Children are the focus for Milton Keynes in £1.4 million weight management contract

Council contract
Council contract

Councils covering Milton Keynes, Bedford Borough, and Central Bedfordshire are set to combine to put the spotlight on children, young people and their families who are at risk of obesity.

The three authorities are working together to award a £1,404,000 (£1.4m) three-year healthy weight service contract, which is due to start on April 1 this year.

Chelmsford-based MoreLife UK, which says on its website that it organises weight loss summer camps, has passed the tests of the three councils to be the preferred provider.

Bedford Borough has taken the lead on weight management services and on managing the contract on behalf of all three authorities.

But all three councils have to agree to the contract which will cost a total of £468,000 per year across the three partner authorities.

The Milton Keynes Council annual contribution over three years will be £193,200. This compares to the current cost of services in MK of £218,000, saving the council £74,400 over the three-year period of the contract.

Now Councillor Hannah O’Neill, the Milton Keynes cabinet member for health and wellbeing, is set to decide this evening (Tuesday) whether to go ahead. The Milton Keynes contribution over the three years will be £579,600.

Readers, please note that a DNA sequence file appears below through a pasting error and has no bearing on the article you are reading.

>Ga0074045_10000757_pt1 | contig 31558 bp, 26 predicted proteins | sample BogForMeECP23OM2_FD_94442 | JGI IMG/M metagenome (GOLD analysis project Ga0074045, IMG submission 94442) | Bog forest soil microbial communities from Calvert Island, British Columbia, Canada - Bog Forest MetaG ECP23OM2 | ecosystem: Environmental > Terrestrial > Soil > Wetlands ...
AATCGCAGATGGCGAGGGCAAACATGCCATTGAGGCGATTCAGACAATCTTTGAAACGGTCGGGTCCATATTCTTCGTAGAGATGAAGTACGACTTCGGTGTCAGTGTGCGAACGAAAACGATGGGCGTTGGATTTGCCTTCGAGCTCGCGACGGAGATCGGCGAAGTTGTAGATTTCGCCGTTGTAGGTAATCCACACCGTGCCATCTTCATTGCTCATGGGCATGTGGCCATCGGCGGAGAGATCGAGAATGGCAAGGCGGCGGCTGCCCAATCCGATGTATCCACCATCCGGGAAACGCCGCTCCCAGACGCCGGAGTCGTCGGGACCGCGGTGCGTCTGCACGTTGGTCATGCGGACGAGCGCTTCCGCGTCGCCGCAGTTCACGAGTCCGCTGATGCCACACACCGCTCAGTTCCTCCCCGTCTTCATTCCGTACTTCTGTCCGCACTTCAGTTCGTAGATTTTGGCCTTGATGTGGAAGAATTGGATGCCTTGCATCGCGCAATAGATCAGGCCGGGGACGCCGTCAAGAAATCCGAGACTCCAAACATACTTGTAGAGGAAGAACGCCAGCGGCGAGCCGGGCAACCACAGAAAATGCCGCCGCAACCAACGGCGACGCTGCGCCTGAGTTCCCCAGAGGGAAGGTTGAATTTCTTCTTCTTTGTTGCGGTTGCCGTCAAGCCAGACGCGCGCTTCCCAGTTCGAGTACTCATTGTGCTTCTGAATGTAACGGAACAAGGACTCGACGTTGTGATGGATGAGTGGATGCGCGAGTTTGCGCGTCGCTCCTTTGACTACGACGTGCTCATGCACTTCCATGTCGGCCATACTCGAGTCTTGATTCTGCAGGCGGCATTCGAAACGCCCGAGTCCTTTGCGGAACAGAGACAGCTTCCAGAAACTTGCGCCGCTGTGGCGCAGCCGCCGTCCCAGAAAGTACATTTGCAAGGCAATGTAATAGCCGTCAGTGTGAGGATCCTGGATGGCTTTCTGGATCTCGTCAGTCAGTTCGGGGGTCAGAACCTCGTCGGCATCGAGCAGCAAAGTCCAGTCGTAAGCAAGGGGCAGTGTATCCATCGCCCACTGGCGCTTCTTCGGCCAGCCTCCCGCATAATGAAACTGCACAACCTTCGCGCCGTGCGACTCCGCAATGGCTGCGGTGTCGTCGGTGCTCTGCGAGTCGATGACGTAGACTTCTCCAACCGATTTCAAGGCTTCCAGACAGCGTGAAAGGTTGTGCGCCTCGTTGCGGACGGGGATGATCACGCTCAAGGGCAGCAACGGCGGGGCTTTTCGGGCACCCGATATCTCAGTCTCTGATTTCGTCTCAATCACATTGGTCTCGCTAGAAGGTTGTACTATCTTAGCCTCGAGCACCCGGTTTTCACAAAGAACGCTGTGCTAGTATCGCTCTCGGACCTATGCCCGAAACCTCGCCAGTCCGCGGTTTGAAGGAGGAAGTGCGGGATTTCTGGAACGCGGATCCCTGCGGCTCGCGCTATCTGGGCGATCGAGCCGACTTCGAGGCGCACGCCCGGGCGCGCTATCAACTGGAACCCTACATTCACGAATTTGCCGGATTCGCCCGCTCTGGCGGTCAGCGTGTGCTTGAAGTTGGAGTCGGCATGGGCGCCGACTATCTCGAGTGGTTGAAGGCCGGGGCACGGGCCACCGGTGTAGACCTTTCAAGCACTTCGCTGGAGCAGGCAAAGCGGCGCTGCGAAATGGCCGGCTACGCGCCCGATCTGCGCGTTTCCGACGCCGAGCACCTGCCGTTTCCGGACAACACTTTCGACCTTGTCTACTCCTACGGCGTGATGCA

In a report to Cllr O’Neill, Laura Waller, Bedford’s senior officer excess weight, says: “The new service will have a greater focus on children, young people and their families and will include a reduced targeted offer for adults.” It will combine prevention with weight management services.

In Milton Keynes the new service will be commissioned to provide a service for mums and a focus on children and young people in schools, early years and primary care.

Its aim is to make it easier for children and young people to eat well and become more active and reducing the risk of heart disease, cancer and stroke through increasing healthy living activities.

There will also be a focus on supporting residents in more deprived areas and adults who are likely to gain the greatest benefit from losing weight.